Review: ‘Everything is Wonderful’ at Everyman Theatre

Having helmed last season’s widely-acclaimed The Book of Joseph, Everyman Theatre Associate Artistic Director Noah Himmelstein has returned to the director’s chair for Everyman’s latest offering. Told through a combination of flashbacks and current day narrative, playwright Chelsea Marcantel’s Everything is Wonderful is a poignant story of loss and forgiveness set in an Amish community. Himmelstein combines the efforts of excellent designers and a talented cast to create a substantive, yet sensitive production worth braving the cold for.

Steve Polites, Bruce Randolph Nelson, Tony Nam, Alex Spieth, Deborah Hazlett, and Hannah Kelly. Photo by ClintonBPhotography.

In Everything is Wonderful, a guilt-ridden young man named Eric (Tony Nam) arrives at the home of an Amish family, in search of redemption. At the same time, the family’s daughter Miri (Alex Spieth) returns home. Her reception is notably cooler than Eric’s, particularly by her ex, Abram (Steve Polites).

Among an exceptional cast, Everyman company members Bruce Randolph Nelson and Deborah Hazlett’s performances are noteworthy. They play the Amish parents, Jacob and Esther, with dignity and the quiet tenderness of shared hardship. Nelson skillfully conveys the maelstrom of emotion under his character’s measured, placid demeanor. Hazlett gives an equally powerful performance; particularly moving is the vulnerability with which she navigates her character’s complex relationship with Miri.

Hannah Kelly, as Jacob and Esther’s younger daughter, Ruth, also gives a laudable performance. Her exuberance for the simplicity of Amish life reads as honestly optimistic and cheery. She’s refreshing.

Daniel Ettinger’s set design is beautiful and not as simple as it appears. It looks like a straightforward, painted wooden barn, but it’s surprisingly flexible in appearance when viewed with Cory Pattak’s thoughtful lighting design. Adding to the pastoral vibe of the Amish homestead was Pornchanok Kanchanabanca’s pleasing sound design and original music composition. Ben Argenta Kress met the challenge of designing costumes that were largely uniform, yet still interesting and tailored to the characters’ personalities.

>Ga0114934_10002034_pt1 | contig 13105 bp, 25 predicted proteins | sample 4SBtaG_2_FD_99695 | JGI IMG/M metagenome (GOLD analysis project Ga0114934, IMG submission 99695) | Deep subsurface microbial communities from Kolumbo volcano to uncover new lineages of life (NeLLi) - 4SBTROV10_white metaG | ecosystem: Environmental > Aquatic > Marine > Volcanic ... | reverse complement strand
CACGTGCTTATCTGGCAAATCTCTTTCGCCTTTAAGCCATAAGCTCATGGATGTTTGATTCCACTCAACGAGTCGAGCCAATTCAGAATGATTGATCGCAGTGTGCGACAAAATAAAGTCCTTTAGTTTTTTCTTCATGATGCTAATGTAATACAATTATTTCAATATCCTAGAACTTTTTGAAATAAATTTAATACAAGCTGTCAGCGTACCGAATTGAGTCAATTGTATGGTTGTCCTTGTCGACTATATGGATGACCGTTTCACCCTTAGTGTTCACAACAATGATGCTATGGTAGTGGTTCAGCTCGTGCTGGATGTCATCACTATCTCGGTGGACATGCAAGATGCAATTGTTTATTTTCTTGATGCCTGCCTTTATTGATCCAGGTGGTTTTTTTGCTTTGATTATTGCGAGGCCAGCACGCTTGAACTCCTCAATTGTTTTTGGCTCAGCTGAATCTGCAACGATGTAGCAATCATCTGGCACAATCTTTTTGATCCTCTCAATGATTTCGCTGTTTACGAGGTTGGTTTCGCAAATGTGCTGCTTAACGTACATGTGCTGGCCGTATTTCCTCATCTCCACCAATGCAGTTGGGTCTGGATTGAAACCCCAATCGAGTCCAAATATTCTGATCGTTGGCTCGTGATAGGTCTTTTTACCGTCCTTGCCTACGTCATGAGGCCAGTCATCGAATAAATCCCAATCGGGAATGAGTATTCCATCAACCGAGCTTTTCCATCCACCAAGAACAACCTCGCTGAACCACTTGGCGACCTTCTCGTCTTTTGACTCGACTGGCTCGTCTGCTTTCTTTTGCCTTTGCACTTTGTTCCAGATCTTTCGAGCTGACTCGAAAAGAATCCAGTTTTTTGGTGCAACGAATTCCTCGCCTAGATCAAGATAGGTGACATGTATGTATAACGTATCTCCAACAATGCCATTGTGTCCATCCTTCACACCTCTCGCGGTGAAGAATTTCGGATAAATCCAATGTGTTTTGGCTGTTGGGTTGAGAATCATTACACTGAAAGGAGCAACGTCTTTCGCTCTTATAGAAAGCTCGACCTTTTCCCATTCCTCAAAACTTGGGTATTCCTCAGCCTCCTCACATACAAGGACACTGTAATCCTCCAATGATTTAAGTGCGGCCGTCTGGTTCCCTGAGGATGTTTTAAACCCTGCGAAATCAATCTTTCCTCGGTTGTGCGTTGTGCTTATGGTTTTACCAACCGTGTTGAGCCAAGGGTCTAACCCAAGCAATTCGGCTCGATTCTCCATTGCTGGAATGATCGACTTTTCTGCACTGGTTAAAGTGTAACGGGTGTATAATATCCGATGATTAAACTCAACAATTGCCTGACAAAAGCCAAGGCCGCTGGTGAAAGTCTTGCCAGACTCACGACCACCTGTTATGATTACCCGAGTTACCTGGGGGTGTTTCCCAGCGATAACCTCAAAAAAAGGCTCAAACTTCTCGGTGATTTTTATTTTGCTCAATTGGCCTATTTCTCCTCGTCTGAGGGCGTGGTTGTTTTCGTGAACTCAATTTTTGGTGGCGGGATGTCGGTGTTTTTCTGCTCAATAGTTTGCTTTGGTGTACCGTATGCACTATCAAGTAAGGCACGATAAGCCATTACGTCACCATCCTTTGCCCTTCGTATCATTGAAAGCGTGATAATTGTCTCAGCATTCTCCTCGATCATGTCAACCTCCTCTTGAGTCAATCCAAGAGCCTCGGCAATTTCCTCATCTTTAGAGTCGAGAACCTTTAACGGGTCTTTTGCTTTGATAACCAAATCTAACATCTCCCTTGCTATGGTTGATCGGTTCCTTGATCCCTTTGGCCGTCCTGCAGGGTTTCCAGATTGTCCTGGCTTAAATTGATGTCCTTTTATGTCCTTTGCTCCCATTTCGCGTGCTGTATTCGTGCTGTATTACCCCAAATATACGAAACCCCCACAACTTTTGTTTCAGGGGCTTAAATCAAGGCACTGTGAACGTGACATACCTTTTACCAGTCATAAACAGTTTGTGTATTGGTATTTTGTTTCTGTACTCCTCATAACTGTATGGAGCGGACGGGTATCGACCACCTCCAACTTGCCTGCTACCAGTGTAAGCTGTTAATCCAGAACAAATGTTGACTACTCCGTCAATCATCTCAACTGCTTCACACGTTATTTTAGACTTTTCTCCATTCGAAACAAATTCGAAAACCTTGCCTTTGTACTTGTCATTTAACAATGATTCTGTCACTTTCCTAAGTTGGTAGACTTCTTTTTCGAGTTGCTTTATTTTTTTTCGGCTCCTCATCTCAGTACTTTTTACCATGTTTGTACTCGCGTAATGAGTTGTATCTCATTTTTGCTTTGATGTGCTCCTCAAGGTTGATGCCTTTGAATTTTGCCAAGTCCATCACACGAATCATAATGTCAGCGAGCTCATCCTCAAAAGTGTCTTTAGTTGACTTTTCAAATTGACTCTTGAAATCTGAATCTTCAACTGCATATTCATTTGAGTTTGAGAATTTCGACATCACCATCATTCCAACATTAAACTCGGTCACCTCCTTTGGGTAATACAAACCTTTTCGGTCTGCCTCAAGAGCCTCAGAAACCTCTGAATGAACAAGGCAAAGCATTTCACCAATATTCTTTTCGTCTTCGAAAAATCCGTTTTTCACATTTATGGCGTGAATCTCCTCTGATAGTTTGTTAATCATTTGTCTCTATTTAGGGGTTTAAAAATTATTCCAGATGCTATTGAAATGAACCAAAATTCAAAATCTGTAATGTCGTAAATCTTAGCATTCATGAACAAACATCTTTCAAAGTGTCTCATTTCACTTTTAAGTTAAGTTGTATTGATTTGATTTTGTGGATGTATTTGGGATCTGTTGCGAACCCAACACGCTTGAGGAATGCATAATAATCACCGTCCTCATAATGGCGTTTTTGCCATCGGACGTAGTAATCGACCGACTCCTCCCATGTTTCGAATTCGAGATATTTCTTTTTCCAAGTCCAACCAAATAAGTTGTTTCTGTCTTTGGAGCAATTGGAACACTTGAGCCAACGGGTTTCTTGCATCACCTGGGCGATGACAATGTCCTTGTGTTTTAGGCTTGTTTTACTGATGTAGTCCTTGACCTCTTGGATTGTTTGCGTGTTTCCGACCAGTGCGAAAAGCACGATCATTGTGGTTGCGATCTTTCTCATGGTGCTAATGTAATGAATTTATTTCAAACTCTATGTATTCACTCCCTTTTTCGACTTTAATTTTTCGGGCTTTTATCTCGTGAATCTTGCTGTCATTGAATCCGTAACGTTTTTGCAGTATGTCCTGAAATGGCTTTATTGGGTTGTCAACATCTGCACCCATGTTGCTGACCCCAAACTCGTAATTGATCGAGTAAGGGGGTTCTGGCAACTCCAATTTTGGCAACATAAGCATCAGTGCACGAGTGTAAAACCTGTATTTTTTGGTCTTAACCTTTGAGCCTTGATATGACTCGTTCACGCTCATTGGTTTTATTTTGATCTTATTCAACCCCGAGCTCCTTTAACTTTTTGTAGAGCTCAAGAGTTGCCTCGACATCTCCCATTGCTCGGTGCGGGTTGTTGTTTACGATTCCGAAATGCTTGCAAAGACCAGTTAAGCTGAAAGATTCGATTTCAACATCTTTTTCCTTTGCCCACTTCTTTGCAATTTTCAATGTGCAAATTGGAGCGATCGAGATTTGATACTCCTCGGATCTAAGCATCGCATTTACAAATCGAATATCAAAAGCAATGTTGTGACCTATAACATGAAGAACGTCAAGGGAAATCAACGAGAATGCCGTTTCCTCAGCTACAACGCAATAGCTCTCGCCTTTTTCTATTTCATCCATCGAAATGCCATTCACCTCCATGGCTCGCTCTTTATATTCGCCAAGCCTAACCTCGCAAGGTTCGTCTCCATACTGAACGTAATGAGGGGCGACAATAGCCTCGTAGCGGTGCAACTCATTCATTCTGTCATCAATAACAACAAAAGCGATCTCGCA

Bruce Randolph Nelson, Alex Spieth, Deborah Hazlett, and Hannah Kelly. Photo by ClintonBPhotography.

Though it centers around a tragedy and deals with issues of forgiveness and faith, tradition and family, Everything is Wonderful isn’t dreary or uncomfortably confessional. Well, there is an uncomfortable confession or two, but it’s not dreary. There’s a surprising amount of humor in the play and the cast’s timing – on which much of the humor depends – is spot on. There’s even a musical number!

Everything is Wonderful at Everyman Theatre is a well-balanced show, with drama and hope in equal measure. It succeeds in representing an Amish family, people from a culture that most folks never experience, without judging, cartoonifying, or fetishizing it. Brought to life by a top-notch cast, the characters are people you care about and their story is compelling. As usual, you can count on Everyman Theatre to deliver if you’re looking for a lovely evening and a show you’ll want to talk about on the ride home.

Running Time: Approximately two hours and 15 minutes, with one intermission.

Everything is Wonderful plays through February 24, 2019, at Everyman Theatre – 315 West Fayette Street, in Baltimore, MD. For tickets, call the box office at (410) 752-2208, or purchase them online.

PARKING:
Available across the street at the Atrium Garage. The cost is $11.00 for those attending the theater.

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